Kasparov's aggressive play triumphs
In several respects the Kasparov-Korchnoi match reminded me of a football game, with Viktor Korchnoi the frustrated coach who has successfully defensed the opposition's chief weapon, only to see his own offense fumble away the game. Gari Kasparov, who has made his reputation as a brilliant Kingside attacking player, never once attacked Korchnoi's King. Of course the 20-year-old chess genius from Baku (in the Soviet province of Azerbaijan) is more than a one-dimensional player, as his recent successes and stratospheric ranking have demonstrated. (After this match his rating should surpass that of World Champion Anatoly Karpov.)
Korchnoi, leading 3-2 after five rounds, managed only two draws thereafter as he lost 7-4 to a poised, remarkably mature Kasparov. The latter's task was eased as Korchnoi, trying to play catch-up, tried variations he himself knew to be suspect. This was particularly true in the final game. Kasparov, needing only a draw to win the match, crushed Korchnoi with aggressive play and a logical strategical plan that must have gladdened the heart of his one-time mentor, Mikhail Botvinnik, many-time world champion of the 1950s.
Benoni Defense Kasparov Korchnoi 1. P-Q4 N-KB3 2. P-QB4 P-K3 3. P-KN3 P-B4 4. P-Q5 PxP 5. PxP P-QN4 6. B-N2 P-Q3 7. P-QN4 (a) N-R3 8. PxP NxBP 9. N-KB3 P-N3 10. O-O B-KN2 11. N-Q4 (b) O-O (c) 12. N-QB3 P-QR3 13. N-B6 Q-B2 14. B-K3 B-N2 15. B-Q4 KR-K1 16. P-QR4 PxP (d) 17. BxN/5 PxB 18. QxP N-Q2 19. Q-N3 BxN/3 20. PxB N-N3 21. QR-N1 QR-N1 22. Q-R3 P-B5 23. KR-B1 (e) BxN 24. QxB RxP 25. Q-Q4 P-QR4 26. R-N5 P-R5 27. B-B3 R/7-K1 28. Q-B5 Q-K2 (f) 29. P-B7 QxQ 30. RxQ R/N1-B1 31. B-N7 N-Q2 32. R/5xP Resigns (g)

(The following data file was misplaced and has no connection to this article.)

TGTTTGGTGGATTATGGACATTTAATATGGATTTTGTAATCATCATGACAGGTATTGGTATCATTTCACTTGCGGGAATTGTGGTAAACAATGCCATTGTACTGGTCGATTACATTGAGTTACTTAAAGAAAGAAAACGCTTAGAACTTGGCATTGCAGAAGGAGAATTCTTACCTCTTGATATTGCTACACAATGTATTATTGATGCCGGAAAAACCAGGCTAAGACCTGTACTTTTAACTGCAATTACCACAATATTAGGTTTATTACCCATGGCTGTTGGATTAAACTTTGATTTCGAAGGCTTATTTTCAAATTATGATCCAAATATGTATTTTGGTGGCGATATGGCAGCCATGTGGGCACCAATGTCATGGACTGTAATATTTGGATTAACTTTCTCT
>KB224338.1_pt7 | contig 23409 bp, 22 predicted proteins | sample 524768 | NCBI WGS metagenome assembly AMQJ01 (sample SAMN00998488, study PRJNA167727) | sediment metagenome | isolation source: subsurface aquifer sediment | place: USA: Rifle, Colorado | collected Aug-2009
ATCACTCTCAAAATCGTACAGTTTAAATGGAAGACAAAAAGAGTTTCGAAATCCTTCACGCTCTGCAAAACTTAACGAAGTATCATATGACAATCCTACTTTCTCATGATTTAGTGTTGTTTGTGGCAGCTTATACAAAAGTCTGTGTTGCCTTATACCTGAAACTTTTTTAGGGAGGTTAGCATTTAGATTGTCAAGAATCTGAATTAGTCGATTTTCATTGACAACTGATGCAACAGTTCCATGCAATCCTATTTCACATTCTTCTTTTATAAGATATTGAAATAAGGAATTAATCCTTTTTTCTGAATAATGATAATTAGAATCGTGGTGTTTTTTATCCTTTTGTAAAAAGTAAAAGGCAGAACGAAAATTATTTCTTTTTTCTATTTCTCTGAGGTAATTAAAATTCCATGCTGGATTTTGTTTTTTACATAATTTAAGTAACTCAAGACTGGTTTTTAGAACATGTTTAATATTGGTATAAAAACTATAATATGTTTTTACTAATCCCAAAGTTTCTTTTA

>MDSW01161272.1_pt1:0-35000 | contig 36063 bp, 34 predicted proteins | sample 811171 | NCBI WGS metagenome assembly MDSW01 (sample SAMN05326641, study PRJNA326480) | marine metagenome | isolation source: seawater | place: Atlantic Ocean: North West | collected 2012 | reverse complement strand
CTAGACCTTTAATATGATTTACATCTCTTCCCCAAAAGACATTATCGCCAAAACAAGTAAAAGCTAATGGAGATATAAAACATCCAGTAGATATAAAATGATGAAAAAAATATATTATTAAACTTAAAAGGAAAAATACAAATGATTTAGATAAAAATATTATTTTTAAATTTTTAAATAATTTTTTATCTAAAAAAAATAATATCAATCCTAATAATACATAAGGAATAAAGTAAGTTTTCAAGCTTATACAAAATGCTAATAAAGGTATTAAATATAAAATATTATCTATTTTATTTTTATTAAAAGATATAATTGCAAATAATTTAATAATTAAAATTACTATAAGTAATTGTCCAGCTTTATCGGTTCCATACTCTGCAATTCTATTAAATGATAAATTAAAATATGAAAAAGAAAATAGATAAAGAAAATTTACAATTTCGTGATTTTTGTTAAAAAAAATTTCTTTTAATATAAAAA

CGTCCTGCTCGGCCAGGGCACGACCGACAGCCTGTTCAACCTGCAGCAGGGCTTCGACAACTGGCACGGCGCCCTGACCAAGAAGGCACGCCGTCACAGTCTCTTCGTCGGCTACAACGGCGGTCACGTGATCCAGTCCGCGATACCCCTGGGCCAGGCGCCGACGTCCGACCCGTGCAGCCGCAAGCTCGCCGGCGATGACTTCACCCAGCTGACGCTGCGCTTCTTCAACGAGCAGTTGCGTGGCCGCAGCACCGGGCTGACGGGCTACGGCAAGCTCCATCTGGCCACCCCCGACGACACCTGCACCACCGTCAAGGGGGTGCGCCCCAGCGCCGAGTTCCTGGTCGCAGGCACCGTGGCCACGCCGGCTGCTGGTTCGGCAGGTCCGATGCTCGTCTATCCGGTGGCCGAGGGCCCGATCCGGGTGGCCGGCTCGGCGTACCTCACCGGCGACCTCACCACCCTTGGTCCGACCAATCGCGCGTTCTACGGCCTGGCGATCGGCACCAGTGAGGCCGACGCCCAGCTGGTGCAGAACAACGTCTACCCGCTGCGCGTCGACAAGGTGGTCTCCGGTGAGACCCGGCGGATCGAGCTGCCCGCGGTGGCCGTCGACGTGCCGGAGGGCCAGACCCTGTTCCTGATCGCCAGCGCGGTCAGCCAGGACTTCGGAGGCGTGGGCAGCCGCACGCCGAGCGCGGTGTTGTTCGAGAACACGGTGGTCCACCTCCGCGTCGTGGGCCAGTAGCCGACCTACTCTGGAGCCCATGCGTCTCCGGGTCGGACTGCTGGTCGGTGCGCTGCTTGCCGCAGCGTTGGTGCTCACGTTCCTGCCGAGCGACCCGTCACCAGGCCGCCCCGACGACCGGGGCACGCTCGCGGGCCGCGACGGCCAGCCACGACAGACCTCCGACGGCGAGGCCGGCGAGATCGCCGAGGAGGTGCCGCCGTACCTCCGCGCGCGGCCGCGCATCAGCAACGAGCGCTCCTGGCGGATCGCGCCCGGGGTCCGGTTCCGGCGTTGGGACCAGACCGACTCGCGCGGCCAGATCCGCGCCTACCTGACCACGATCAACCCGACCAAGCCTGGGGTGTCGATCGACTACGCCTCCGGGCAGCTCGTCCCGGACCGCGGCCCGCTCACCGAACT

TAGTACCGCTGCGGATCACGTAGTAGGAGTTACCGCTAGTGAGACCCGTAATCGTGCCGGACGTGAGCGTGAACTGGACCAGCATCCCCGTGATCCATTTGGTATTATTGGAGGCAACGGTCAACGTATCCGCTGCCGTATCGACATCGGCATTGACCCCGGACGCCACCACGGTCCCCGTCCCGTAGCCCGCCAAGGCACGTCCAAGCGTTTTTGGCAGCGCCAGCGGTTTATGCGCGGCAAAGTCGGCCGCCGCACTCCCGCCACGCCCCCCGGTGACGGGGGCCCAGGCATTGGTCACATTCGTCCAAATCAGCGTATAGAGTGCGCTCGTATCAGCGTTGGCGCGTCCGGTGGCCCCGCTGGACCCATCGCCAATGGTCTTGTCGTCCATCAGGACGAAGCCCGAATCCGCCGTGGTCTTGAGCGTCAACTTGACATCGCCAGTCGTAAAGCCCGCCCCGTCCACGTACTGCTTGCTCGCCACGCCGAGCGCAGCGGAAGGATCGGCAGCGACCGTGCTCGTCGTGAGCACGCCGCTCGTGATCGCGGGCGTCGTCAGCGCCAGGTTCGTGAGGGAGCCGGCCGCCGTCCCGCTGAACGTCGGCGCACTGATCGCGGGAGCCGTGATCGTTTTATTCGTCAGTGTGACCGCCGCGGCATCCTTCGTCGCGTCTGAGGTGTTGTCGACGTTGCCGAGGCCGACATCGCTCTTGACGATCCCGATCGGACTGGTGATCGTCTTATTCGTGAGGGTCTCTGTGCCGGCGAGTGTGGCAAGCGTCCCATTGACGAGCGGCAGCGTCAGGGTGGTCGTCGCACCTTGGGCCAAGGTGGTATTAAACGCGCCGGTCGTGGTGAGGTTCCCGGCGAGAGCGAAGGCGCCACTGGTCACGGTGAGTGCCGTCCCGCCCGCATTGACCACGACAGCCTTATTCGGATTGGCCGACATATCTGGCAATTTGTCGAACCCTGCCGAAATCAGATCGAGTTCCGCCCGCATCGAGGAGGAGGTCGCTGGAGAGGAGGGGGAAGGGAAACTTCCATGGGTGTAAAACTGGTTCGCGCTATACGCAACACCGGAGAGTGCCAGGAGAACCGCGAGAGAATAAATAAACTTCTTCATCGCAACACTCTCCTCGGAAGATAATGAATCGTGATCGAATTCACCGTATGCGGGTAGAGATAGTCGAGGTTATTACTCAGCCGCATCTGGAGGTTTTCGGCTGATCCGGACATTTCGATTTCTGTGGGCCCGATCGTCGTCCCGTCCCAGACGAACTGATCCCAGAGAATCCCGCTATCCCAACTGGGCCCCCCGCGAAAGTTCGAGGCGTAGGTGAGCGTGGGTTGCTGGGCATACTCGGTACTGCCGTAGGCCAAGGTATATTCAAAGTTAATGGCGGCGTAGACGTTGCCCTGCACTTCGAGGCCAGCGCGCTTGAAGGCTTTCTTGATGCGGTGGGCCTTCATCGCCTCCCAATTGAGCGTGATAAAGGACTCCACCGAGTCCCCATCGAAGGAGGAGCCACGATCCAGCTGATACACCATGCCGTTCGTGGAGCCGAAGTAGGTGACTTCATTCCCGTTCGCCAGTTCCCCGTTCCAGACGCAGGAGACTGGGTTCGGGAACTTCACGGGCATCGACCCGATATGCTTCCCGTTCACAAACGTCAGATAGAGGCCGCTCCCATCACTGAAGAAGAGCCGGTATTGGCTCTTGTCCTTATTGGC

A. This offers a strong positional gambit. Should Black accept with 7. . . . PxP; 8. P-QR3, PxP; 9. NxP, Black cannot defend with 9. . . . P-QR3 because of 10. NxP; so White obtains a strong initiative and open files on the Queenside.
B. The White opening strategy was based on obtaining this strong square for piece play.
C. Black now offers a pawn, for if 12. NxP, Q-N3; 13. N-Q4, KN-K5 or 13. . . . N-N5 would steal the initiative and pose severe problems for White.
D. This allows White a strong passed central pawn after the ensuing minor piece exchange, but viable alternatives seem lacking.
E. Another nonchalant pawn sacrifice which Korchnoi accepts unhappily. Otherwise he will soon lose material for no compensation.
F. This loses but there was no good defense to R(1)-N1.
G. When Korchnoi resigned he had less than a minute on his clock. The time control in top-level competition requires each player to complete 40 moves in 2 1/2 hours. In my opinion, this was Kasparov's finest game of the match, which augurs ill for Smyslov, his opponent in the final match.